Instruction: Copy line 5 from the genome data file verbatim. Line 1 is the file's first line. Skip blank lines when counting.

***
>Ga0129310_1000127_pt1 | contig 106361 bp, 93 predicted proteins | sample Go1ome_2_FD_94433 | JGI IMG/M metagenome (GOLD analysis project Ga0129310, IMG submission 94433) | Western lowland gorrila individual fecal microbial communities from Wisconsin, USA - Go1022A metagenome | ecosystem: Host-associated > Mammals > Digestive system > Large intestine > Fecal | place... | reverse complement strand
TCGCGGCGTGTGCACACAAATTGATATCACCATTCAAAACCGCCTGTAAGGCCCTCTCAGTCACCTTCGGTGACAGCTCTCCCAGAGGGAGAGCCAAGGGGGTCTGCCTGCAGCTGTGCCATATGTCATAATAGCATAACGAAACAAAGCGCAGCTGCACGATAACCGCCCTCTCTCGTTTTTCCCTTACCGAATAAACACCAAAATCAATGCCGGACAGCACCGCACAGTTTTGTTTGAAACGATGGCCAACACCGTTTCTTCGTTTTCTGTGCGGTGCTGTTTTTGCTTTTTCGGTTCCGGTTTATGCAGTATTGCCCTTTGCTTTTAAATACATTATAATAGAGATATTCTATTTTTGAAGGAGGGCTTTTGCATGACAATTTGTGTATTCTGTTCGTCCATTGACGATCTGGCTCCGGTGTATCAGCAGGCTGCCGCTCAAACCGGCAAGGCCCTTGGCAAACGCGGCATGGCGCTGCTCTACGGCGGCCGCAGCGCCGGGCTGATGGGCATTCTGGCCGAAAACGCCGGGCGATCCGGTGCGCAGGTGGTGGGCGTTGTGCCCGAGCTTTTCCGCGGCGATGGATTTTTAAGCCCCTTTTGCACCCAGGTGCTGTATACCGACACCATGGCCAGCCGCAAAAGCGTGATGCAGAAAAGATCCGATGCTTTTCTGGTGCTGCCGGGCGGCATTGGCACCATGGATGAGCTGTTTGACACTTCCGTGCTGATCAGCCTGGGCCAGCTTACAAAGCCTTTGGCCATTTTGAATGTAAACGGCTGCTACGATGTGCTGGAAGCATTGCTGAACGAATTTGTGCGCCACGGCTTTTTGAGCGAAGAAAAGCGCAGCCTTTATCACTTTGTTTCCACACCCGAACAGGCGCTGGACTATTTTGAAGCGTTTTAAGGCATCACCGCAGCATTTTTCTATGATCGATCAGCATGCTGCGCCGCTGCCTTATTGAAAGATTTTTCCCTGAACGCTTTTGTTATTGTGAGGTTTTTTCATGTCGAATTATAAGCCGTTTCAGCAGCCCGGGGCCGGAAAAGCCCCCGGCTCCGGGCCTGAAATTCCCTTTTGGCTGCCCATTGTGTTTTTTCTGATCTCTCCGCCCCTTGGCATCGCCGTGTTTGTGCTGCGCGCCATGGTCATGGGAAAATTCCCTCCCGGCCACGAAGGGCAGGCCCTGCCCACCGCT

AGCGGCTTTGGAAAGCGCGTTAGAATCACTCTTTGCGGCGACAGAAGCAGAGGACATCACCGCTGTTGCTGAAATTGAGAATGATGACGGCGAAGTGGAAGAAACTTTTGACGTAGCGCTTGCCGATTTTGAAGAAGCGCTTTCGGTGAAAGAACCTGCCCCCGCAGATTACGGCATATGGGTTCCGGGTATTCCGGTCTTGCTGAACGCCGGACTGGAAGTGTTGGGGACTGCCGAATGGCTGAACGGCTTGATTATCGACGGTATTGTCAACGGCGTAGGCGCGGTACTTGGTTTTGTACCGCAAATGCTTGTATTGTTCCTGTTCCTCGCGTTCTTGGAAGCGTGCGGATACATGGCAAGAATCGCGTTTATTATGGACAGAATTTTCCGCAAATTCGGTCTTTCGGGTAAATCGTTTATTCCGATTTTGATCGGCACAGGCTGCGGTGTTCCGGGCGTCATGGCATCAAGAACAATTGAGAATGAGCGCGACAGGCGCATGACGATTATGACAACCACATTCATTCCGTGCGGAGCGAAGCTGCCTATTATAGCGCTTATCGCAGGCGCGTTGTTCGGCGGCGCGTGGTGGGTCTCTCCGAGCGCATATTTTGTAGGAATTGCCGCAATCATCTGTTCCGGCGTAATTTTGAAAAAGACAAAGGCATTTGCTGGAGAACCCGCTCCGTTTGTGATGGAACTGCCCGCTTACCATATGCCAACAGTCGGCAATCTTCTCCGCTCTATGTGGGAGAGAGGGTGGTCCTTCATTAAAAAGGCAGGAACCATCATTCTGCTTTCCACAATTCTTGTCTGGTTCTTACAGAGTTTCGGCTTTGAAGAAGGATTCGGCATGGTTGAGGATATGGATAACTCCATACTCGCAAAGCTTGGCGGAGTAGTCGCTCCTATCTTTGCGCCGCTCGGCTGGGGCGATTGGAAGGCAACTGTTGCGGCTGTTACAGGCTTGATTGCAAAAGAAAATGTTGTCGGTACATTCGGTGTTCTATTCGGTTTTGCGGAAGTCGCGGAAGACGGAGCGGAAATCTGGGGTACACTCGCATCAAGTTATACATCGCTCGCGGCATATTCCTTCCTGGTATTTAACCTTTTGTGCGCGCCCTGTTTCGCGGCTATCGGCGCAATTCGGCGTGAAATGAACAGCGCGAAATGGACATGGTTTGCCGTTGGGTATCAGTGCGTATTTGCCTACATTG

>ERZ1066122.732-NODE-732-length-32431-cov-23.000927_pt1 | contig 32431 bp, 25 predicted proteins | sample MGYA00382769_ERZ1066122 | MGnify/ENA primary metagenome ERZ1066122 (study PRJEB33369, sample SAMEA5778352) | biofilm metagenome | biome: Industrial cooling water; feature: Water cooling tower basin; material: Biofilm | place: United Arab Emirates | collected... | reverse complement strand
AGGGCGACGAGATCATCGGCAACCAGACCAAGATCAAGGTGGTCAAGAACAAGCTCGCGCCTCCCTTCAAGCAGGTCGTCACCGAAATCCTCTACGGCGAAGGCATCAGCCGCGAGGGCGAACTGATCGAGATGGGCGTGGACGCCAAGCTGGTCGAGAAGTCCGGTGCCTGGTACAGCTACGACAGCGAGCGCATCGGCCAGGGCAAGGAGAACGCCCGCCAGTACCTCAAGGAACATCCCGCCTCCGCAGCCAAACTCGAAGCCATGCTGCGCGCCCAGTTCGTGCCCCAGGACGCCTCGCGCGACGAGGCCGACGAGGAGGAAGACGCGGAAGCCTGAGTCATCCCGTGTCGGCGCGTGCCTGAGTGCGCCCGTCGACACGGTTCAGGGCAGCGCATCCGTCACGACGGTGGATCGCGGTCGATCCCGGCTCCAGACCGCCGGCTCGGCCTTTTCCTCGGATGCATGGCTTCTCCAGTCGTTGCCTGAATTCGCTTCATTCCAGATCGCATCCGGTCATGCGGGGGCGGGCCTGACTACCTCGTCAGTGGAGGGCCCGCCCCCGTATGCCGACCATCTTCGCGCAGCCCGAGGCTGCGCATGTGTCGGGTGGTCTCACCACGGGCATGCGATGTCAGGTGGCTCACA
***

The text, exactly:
AGGGCGACGAGATCATCGGCAACCAGACCAAGATCAAGGTGGTCAAGAACAAGCTCGCGCCTCCCTTCAAGCAGGTCGTCACCGAAATCCTCTACGGCGAAGGCATCAGCCGCGAGGGCGAACTGATCGAGATGGGCGTGGACGCCAAGCTGGTCGAGAAGTCCGGTGCCTGGTACAGCTACGACAGCGAGCGCATCGGCCAGGGCAAGGAGAACGCCCGCCAGTACCTCAAGGAACATCCCGCCTCCGCAGCCAAACTCGAAGCCATGCTGCGCGCCCAGTTCGTGCCCCAGGACGCCTCGCGCGACGAGGCCGACGAGGAGGAAGACGCGGAAGCCTGAGTCATCCCGTGTCGGCGCGTGCCTGAGTGCGCCCGTCGACACGGTTCAGGGCAGCGCATCCGTCACGACGGTGGATCGCGGTCGATCCCGGCTCCAGACCGCCGGCTCGGCCTTTTCCTCGGATGCATGGCTTCTCCAGTCGTTGCCTGAATTCGCTTCATTCCAGATCGCATCCGGTCATGCGGGGGCGGGCCTGACTACCTCGTCAGTGGAGGGCCCGCCCCCGTATGCCGACCATCTTCGCGCAGCCCGAGGCTGCGCATGTGTCGGGTGGTCTCACCACGGGCATGCGATGTCAGGTGGCTCACA